An Iraqi general in charge of integrating the Sons of Iraq (SOI) said that there is no timeline for when they will again be offered jobs. Beginning in October 2008, the U.S. began handing over the SOI to Iraqi government control. It promised to give 20% of the fighters jobs in the security forces, and the other 80% would go to civilian ministries. In November 2009 that plan was put on hold because of the March 2010 parliamentary elections, and the protracted government formation process. No SOI has been hired in the last fourteen months as a result, and its unclear whether any will be in the future either.
Prime Minister Nouri al-Maliki’s new regime has drafted a plan on restarting employment offers to the SOI, but the Iraqi general said the details are still under discussion. An analyst from the Iraqi Institute for Strategic Studies told Reuters that he didn’t think Baghdad was serious about hiring the SOI. There are already anecdotal stories that many SOI have walked off their jobs as a result. An SOI commander in Garmah, Anbar for example claimed that half of his 3,000 fighters had left to look for other work because they didn’t believe they would ever got a public sector job.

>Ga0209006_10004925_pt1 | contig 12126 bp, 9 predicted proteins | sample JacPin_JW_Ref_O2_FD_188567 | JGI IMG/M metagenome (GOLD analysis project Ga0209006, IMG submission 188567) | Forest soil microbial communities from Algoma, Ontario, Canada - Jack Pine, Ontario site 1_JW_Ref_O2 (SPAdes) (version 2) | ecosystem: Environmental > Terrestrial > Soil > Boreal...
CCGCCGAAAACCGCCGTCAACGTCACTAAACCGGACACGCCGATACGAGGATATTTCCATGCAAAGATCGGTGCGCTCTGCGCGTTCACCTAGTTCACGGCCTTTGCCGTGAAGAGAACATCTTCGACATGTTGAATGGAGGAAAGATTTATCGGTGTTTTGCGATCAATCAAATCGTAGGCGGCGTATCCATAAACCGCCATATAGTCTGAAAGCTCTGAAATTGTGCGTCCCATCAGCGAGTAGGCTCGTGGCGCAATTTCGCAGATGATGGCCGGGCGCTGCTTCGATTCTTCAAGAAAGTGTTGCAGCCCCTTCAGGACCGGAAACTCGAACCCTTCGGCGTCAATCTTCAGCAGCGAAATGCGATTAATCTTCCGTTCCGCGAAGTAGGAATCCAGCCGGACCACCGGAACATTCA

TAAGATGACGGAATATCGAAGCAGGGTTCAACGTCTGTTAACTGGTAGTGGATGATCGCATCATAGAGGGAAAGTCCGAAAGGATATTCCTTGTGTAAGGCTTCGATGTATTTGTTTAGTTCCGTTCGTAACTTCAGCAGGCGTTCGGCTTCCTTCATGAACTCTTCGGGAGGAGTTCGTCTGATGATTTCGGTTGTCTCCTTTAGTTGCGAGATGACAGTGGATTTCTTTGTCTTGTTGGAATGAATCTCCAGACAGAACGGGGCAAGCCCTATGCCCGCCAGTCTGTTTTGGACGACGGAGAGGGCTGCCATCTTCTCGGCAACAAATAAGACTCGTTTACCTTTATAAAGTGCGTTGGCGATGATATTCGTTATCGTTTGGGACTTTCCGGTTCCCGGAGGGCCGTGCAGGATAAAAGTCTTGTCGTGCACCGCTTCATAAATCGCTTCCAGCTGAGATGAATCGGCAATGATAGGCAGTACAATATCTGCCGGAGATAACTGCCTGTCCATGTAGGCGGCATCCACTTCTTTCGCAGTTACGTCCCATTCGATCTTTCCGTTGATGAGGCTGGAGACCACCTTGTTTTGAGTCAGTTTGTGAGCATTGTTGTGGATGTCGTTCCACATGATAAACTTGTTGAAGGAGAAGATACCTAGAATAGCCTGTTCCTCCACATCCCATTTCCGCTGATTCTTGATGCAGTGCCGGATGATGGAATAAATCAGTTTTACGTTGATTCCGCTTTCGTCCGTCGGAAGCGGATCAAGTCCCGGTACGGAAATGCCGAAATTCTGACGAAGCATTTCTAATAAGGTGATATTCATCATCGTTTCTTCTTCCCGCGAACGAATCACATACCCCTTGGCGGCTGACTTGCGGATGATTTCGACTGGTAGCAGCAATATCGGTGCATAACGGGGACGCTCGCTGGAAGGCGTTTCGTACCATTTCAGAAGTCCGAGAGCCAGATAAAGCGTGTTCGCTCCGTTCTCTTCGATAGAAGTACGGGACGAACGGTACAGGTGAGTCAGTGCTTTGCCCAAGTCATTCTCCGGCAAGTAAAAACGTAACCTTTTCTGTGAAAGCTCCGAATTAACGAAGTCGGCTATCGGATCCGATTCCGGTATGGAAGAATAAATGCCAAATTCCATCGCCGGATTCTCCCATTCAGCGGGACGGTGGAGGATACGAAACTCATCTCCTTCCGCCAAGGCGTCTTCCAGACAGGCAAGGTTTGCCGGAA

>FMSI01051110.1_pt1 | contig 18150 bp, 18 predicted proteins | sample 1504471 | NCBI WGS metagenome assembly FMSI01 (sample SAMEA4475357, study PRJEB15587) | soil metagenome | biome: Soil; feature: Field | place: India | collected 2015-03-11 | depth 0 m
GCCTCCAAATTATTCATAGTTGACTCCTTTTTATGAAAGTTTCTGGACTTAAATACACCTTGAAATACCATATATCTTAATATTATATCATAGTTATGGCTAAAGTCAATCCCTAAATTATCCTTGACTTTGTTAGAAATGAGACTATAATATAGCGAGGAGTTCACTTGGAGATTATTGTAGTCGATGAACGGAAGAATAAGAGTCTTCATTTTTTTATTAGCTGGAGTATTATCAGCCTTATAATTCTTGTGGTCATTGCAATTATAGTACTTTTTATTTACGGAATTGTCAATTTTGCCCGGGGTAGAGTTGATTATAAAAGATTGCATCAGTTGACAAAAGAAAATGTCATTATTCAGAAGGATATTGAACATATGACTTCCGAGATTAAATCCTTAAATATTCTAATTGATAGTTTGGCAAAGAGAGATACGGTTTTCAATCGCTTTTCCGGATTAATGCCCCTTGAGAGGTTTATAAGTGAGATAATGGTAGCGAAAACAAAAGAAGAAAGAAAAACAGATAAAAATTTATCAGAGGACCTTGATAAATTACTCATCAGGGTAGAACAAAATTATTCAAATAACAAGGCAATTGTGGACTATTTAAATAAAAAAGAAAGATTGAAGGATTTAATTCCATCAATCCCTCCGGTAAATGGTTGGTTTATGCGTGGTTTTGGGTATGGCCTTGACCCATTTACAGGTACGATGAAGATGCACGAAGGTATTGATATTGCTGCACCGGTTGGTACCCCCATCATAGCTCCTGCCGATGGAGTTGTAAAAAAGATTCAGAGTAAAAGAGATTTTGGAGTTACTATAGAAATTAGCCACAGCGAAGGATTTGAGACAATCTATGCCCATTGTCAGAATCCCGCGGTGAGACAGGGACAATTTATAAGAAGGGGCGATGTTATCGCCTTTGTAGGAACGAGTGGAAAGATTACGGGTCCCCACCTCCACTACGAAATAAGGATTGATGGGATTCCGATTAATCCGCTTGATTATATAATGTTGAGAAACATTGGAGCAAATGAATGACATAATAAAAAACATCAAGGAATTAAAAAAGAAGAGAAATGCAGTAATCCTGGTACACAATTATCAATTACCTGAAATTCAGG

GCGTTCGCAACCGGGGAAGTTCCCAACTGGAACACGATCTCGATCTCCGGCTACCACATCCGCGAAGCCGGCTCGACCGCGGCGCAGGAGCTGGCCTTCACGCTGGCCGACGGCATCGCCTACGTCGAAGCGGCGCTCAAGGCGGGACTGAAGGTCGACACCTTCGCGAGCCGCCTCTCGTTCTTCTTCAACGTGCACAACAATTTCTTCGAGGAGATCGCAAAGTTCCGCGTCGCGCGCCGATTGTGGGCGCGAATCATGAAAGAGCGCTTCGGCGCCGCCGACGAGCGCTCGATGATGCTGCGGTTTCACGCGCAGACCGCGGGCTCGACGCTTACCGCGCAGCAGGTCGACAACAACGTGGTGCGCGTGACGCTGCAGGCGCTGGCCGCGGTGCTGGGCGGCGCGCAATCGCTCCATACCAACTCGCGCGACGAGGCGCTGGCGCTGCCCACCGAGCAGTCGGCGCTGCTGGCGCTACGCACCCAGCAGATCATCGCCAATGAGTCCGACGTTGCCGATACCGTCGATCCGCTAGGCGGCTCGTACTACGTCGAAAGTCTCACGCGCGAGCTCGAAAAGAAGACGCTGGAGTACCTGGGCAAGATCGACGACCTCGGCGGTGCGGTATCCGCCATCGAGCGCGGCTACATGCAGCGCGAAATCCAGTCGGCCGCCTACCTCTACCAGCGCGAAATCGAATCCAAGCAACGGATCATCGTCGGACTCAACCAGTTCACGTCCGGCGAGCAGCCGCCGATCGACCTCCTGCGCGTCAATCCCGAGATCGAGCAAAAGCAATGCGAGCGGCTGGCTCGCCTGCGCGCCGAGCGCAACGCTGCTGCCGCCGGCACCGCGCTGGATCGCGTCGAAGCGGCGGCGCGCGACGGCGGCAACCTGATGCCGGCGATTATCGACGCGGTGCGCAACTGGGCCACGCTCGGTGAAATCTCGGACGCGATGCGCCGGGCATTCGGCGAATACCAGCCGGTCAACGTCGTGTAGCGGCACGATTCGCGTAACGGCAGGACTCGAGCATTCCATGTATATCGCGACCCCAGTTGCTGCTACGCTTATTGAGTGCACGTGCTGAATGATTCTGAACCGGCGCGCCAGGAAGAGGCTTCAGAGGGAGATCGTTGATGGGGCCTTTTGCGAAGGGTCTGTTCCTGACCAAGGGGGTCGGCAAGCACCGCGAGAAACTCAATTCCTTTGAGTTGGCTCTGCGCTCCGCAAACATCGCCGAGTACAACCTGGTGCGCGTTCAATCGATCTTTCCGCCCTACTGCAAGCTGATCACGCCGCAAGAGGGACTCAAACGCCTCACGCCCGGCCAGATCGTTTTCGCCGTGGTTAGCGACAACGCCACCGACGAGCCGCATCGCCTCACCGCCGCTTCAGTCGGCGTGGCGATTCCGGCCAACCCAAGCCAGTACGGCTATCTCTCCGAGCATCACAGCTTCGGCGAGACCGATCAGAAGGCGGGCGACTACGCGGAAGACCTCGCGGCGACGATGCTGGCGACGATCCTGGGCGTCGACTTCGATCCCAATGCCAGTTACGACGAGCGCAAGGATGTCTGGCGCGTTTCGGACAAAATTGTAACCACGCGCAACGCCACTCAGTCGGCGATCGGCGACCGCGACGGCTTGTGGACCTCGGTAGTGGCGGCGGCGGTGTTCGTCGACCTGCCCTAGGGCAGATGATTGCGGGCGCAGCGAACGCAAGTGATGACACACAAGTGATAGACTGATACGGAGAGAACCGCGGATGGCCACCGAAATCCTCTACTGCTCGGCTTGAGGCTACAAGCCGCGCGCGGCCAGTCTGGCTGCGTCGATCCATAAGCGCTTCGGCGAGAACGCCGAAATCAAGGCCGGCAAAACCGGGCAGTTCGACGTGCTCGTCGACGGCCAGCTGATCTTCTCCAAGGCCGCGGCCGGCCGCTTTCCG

Many top officials, including the premier himself, were always weary of the Sons of Iraq program because it was created by the Americans without any Iraqi input. The U.S. was still able to pressure Maliki into accepting control of all the SOI. Now the U.S. is not in the same position as the majority of its troops are out of the country. There are some members of the Iraqi National Movement that support the integration of the SOI, but they don’t seem to have any real influence over Maliki. The result is that probably only a few more SOI if any are going to find employment in government agencies because they are just not a priority.
Ibrahim, Waleed, “Iraq Sunni fighters still waiting for promised jobs,” Reuters, 3/11/11
Special Inspector General for Iraq Reconstruction, “Sons of Iraq Program: Results Are Uncertain and Financial Controls Were Weak,” 1/28/11